"Oma says, when we were put on earth a really long time ago, each person came with a plant to heal all the troubles that come later....We've got Indian balsam, sage, wild rose. We've got juniper berries and honeysuckle. All of them do something different inside, heal things." - Brindle 24, J.J. Brown

A sign here reminding us to be good caretakers for our Mother Earth and her forests, as she takes such good care of us through all nature provides.

In the gift shop, I spotted this enchanting seed collection. Every garden does have a story. I cannot wait to plant seeds with Grace and watch them grow. I think this makes a great gift idea too. Check out the seed collections from Renee's Garden.

A marker tells us of the allure of roses. I love that they both stimulate the eyes and senses, not just smell but taste too. I still recall a mint and rose water drink I had at The Girl and the Fig restaurant in the California wine country, and a rose tea I sampled in San Francisco's Chinatown. Smells, taste, sights - all tap into our memory banks, serving as time machines to bring us to another place and era.

I can almost smell the fragrant tea roses looking at this photograph.
Just beyond the garden you hear the busy hum of life outside the gates. I want to linger as long as possible in quiet places, even if they are just in my memories.
We were here for the Kiku or chrysanthemum exhibit that ran in October, which was exquisite.
Artfully crafted bonsai trees. 
Looking at the water lilies always reminds me of my magical day here with my mother to see the Monet's Garden exhibit.  
Poetry lined the walkway to the exhibit space. Here is a haiku, a "traditional poetic form of three lines with a syllable count of five-seven-five in the original Japanese," a marker noted.
Here, a tanka which has five lines and syllable count five-seven-five-seven-seven in the original Japanese, reflects on recapturing youth. 

I saw a cartoon recently where the doctor tells his patient, an old man, that while he still has the same aches and pains, the good news is he is still around to complain about it. So very true.

Thinking of my time here, I reflect on the life cycles around us. Some just a brief season, others, like the trees, whose lifetimes will go on far beyond our own. I consider too our youth-obsessed culture which focuses not on the magic and wonderment of youth but simple vanity. I will never understand our fight against wrinkles and gray hair.

Natalie Merchant, a favorite singer/songwriter/activist, said so wisely in an article in The Buffalo News, "Aging in this culture is not dealt with very effectively. There is wisdom that can only come with experience. Instead of seeing aging as decrepitude and decay, we can see it as something beautiful and natural. You know, I dyed my hair forever, but recently, I stopped dying it altogether, and now I'm fully and completely gray. I had to learn to embrace that."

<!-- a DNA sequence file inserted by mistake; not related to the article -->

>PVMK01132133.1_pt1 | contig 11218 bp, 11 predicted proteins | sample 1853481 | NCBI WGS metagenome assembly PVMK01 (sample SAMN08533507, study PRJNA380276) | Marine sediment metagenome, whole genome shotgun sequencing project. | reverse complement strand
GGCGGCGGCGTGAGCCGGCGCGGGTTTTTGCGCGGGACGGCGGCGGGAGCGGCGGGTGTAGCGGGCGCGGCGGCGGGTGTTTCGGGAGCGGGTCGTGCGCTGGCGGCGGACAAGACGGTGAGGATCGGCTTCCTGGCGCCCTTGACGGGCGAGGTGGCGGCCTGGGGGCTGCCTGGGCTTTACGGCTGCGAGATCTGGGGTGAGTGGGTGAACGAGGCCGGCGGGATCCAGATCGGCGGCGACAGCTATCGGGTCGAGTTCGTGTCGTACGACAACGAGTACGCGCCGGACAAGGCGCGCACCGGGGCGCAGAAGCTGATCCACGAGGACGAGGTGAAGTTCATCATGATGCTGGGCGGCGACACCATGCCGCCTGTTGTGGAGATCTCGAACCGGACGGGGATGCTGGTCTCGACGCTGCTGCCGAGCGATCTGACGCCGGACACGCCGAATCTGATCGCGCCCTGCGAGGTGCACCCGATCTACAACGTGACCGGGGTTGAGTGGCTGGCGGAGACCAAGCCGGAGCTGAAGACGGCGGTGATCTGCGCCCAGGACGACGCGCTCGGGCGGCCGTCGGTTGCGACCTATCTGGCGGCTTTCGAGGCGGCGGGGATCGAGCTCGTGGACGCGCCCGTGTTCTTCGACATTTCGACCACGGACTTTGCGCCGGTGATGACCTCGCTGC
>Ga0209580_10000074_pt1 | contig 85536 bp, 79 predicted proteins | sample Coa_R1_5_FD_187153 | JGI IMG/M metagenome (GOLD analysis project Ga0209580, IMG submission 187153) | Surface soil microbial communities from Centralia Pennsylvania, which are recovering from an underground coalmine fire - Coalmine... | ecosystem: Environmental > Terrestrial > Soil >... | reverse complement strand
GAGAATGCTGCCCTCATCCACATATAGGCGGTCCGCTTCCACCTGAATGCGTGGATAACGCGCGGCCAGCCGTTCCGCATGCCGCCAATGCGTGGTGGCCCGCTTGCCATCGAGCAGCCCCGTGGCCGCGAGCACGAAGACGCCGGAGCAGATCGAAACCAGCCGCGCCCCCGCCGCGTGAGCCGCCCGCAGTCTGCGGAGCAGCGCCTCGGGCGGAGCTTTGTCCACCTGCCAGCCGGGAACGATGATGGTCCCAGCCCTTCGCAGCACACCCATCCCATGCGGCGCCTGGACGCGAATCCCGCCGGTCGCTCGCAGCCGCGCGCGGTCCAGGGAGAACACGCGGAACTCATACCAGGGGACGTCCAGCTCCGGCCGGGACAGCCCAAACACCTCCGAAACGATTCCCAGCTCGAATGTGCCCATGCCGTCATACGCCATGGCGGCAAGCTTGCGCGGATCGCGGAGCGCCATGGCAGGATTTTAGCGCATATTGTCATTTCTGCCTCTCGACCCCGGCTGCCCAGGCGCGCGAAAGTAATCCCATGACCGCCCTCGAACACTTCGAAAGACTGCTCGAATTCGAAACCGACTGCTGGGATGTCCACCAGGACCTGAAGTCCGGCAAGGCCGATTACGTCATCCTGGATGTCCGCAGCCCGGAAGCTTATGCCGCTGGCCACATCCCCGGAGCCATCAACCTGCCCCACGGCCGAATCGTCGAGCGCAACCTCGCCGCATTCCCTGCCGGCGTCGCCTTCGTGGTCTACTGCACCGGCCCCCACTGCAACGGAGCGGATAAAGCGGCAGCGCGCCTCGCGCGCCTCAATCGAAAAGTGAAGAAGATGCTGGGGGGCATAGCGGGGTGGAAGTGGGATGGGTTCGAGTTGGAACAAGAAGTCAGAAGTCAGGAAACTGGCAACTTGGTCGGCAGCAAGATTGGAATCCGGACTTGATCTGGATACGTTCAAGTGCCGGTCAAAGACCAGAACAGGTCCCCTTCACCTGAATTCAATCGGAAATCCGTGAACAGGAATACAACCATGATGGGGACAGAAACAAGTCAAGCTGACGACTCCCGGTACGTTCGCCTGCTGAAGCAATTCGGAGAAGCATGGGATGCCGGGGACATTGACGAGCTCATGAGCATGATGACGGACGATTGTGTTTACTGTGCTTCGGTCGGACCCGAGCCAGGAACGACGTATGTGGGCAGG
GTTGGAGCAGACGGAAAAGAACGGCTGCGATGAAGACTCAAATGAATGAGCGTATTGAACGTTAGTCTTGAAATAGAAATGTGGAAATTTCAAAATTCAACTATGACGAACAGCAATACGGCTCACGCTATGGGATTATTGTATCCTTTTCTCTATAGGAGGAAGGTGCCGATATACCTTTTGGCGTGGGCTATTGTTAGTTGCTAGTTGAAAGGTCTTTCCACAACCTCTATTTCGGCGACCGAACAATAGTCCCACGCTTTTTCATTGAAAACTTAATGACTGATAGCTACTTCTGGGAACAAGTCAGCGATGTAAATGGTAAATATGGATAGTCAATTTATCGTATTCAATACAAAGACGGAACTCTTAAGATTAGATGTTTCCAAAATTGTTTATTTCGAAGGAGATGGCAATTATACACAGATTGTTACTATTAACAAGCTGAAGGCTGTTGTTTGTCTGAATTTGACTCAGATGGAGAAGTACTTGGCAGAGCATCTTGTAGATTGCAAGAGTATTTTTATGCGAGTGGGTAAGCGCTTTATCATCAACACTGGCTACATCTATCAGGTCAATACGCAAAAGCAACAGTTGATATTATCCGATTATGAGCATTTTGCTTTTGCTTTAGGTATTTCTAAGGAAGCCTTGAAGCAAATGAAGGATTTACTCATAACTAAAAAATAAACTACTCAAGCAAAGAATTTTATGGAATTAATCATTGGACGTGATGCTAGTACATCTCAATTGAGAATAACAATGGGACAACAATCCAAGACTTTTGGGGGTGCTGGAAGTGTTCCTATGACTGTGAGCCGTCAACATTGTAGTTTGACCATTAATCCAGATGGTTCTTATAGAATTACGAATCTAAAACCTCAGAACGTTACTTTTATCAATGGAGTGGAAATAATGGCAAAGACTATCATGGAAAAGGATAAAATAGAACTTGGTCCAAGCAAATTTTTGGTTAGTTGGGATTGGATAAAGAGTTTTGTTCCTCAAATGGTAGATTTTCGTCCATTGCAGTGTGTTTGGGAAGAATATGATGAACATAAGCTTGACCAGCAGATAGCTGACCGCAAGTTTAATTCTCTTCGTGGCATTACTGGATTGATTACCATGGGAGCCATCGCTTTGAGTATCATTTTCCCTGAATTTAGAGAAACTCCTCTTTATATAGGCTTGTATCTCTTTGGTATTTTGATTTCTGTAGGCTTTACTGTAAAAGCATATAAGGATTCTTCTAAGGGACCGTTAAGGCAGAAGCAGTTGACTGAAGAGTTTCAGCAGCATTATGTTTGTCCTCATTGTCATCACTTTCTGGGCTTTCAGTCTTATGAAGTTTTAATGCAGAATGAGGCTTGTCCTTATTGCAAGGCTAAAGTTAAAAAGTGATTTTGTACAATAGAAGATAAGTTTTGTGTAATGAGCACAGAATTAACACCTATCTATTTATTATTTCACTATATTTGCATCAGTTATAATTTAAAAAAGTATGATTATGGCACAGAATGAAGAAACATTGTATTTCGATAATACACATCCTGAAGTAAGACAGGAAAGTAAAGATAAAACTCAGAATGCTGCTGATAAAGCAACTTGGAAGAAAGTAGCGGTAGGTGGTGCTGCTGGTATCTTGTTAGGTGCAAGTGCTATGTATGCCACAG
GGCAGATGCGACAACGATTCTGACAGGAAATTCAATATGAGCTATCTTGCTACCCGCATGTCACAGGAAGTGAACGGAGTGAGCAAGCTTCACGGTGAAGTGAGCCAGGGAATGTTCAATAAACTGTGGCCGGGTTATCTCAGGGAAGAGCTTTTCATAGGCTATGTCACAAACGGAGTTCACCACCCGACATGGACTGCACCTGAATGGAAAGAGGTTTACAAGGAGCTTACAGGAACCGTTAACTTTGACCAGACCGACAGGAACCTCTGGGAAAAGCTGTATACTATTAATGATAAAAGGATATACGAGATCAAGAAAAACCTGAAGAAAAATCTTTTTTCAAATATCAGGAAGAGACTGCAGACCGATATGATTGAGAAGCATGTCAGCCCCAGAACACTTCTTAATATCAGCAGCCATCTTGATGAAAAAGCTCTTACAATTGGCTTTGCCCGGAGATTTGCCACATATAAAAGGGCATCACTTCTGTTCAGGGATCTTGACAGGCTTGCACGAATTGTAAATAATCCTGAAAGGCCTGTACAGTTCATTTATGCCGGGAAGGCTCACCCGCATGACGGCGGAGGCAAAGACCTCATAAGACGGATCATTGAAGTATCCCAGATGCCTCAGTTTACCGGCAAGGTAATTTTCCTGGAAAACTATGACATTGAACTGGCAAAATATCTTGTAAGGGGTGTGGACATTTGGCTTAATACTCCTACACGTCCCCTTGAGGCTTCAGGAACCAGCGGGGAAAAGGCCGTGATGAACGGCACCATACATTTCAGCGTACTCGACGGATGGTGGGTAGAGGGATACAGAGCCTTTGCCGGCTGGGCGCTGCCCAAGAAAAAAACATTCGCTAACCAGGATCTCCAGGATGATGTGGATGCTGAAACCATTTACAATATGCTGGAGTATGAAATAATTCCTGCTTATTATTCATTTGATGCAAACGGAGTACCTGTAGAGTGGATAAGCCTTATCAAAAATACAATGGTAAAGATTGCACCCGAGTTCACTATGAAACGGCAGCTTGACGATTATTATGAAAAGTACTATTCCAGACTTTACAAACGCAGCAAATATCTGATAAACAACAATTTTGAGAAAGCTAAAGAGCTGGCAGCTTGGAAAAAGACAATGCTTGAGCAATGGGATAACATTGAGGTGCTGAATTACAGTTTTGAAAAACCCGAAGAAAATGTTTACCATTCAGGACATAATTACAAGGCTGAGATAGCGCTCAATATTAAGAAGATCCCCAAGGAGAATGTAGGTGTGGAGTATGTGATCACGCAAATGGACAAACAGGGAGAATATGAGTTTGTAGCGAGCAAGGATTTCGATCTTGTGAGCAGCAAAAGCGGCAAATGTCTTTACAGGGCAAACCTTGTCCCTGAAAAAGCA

Having a child reminds me about the fragility and preciousness of life. We are so grateful when we come home with Grace that she is safe and sound and at night putting her to bed that we have been blessed with another day with her. Looking at my dogs I think of their shorter life spans compared to our own human ones and remind myself to make the most of my time with them too.

I'm reading aloud to Grace E.B. White's classic, Charlotte's Web, which speaks to me so much about friendship and the mystery of animal communications and the strong desire of all species to live, love and bond. Charlotte weaves words into her web and the minister declares "the spider's web proved that human beings must always be on the watch for coming of wonders."

Let us always be on the watch for the small wonders each day, and to be grateful for the seasons and time in the gardens of our lives.


  1. Roses always remind me of my grandmother---she had the most beautiful rose garden. I don't have a green thumb nor do I have any land to garden on, but I sure enjoy gardens and the peace they bring. Also, after reading the quote from Natalie Merchant, I had to look up a picture of her with gray hair. No surprise, she looks fantastic! Love her! I am a partially-gray haired lady, and I don't mind, I would never put those toxic chemicals on my head. Thanks for another great post.

  2. Thanks Lilypad. I associate geraniums with my maternal grandmother and always will. I wonder if Grace will enjoy gardens too?
    I love Natalie Merchant also, and it is refreshing to hear someone talking about the positive aspects of aging. I have heard her talk often in interviews about aging gracefully.
    I regret to say I put those toxic chemicals in my hair for years for sheer vanity. Blonde and then red. I think I look better as my natural brunette. How I wish I wouldn't have done that, and of course I would have saved a small fortune. I like a quote I read that author Elizabeth Gilbert had shared, that we should not say, "What was I thinking?" but "What have I learned?" I haven't even gotten a manicure or pedicure since my wedding two years ago. I wonder about what's in nail polish. Anyway, I'd like to follow Natalie's lead and age with grace, gray hair and all when the time comes. I turned 39 this month and am thankful for every year granted here.